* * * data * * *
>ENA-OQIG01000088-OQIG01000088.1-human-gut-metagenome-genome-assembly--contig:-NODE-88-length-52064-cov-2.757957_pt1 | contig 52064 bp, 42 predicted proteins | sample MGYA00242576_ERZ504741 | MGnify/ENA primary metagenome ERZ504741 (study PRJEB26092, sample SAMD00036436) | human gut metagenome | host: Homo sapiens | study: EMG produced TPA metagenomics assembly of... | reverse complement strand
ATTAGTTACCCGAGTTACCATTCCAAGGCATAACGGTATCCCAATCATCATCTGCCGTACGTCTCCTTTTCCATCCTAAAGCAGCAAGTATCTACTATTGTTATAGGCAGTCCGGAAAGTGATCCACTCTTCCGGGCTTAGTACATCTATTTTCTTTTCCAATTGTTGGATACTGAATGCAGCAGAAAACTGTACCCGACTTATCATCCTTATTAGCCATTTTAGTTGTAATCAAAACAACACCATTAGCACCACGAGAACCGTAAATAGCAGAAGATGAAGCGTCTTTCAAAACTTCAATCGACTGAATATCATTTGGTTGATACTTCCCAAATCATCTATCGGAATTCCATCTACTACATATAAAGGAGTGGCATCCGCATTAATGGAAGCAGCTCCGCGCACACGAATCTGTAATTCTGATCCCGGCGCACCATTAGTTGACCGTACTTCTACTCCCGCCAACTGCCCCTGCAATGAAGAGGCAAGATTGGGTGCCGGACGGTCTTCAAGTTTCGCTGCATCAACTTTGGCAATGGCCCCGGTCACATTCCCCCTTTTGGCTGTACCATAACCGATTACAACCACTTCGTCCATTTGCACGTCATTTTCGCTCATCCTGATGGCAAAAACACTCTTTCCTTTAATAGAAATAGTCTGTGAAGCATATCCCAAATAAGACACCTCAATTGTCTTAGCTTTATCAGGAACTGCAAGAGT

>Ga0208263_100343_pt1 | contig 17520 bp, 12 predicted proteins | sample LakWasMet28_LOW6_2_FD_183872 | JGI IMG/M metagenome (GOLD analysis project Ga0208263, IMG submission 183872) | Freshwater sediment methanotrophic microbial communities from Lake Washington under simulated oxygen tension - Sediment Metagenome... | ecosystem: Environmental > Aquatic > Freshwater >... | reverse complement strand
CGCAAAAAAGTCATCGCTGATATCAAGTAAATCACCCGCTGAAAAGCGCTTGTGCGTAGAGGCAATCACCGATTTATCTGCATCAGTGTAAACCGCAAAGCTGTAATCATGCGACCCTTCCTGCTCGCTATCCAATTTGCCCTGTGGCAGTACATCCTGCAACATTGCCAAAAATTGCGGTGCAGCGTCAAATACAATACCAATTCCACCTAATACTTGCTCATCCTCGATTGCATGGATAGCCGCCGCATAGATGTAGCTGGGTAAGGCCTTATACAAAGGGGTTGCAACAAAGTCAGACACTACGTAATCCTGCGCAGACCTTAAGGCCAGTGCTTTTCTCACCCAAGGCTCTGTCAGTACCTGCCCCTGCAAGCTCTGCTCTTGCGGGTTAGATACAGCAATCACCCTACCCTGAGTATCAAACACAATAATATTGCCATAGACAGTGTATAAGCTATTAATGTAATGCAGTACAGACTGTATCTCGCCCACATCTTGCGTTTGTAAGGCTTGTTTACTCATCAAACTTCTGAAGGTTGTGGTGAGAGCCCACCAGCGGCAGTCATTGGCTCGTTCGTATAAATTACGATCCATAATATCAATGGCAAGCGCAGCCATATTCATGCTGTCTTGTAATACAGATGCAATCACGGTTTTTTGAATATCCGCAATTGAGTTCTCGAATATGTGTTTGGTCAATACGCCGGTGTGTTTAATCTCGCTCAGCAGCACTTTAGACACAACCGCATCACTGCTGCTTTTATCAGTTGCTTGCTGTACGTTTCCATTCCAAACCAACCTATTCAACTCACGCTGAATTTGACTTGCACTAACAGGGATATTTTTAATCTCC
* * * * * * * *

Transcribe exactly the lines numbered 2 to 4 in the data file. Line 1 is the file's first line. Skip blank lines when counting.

ATTAGTTACCCGAGTTACCATTCCAAGGCATAACGGTATCCCAATCATCATCTGCCGTACGTCTCCTTTTCCATCCTAAAGCAGCAAGTATCTACTATTGTTATAGGCAGTCCGGAAAGTGATCCACTCTTCCGGGCTTAGTACATCTATTTTCTTTTCCAATTGTTGGATACTGAATGCAGCAGAAAACTGTACCCGACTTATCATCCTTATTAGCCATTTTAGTTGTAATCAAAACAACACCATTAGCACCACGAGAACCGTAAATAGCAGAAGATGAAGCGTCTTTCAAAACTTCAATCGACTGAATATCATTTGGTTGATACTTCCCAAATCATCTATCGGAATTCCATCTACTACATATAAAGGAGTGGCATCCGCATTAATGGAAGCAGCTCCGCGCACACGAATCTGTAATTCTGATCCCGGCGCACCATTAGTTGACCGTACTTCTACTCCCGCCAACTGCCCCTGCAATGAAGAGGCAAGATTGGGTGCCGGACGGTCTTCAAGTTTCGCTGCATCAACTTTGGCAATGGCCCCGGTCACATTCCCCCTTTTGGCTGTACCATAACCGATTACAACCACTTCGTCCATTTGCACGTCATTTTCGCTCATCCTGATGGCAAAAACACTCTTTCCTTTAATAGAAATAGTCTGTGAAGCATATCCCAAATAAGACACCTCAATTGTCTTAGCTTTATCAGGAACTGCAAGAGT

>Ga0208263_100343_pt1 | contig 17520 bp, 12 predicted proteins | sample LakWasMet28_LOW6_2_FD_183872 | JGI IMG/M metagenome (GOLD analysis project Ga0208263, IMG submission 183872) | Freshwater sediment methanotrophic microbial communities from Lake Washington under simulated oxygen tension - Sediment Metagenome... | ecosystem: Environmental > Aquatic > Freshwater >... | reverse complement strand
CGCAAAAAAGTCATCGCTGATATCAAGTAAATCACCCGCTGAAAAGCGCTTGTGCGTAGAGGCAATCACCGATTTATCTGCATCAGTGTAAACCGCAAAGCTGTAATCATGCGACCCTTCCTGCTCGCTATCCAATTTGCCCTGTGGCAGTACATCCTGCAACATTGCCAAAAATTGCGGTGCAGCGTCAAATACAATACCAATTCCACCTAATACTTGCTCATCCTCGATTGCATGGATAGCCGCCGCATAGATGTAGCTGGGTAAGGCCTTATACAAAGGGGTTGCAACAAAGTCAGACACTACGTAATCCTGCGCAGACCTTAAGGCCAGTGCTTTTCTCACCCAAGGCTCTGTCAGTACCTGCCCCTGCAAGCTCTGCTCTTGCGGGTTAGATACAGCAATCACCCTACCCTGAGTATCAAACACAATAATATTGCCATAGACAGTGTATAAGCTATTAATGTAATGCAGTACAGACTGTATCTCGCCCACATCTTGCGTTTGTAAGGCTTGTTTACTCATCAAACTTCTGAAGGTTGTGGTGAGAGCCCACCAGCGGCAGTCATTGGCTCGTTCGTATAAATTACGATCCATAATATCAATGGCAAGCGCAGCCATATTCATGCTGTCTTGTAATACAGATGCAATCACGGTTTTTTGAATATCCGCAATTGAGTTCTCGAATATGTGTTTGGTCAATACGCCGGTGTGTTTAATCTCGCTCAGCAGCACTTTAGACACAACCGCATCACTGCTGCTTTTATCAGTTGCTTGCTGTACGTTTCCATTCCAAACCAACCTATTCAACTCACGCTGAATTTGACTTGCACTAACAGGGATATTTTTAATCTCC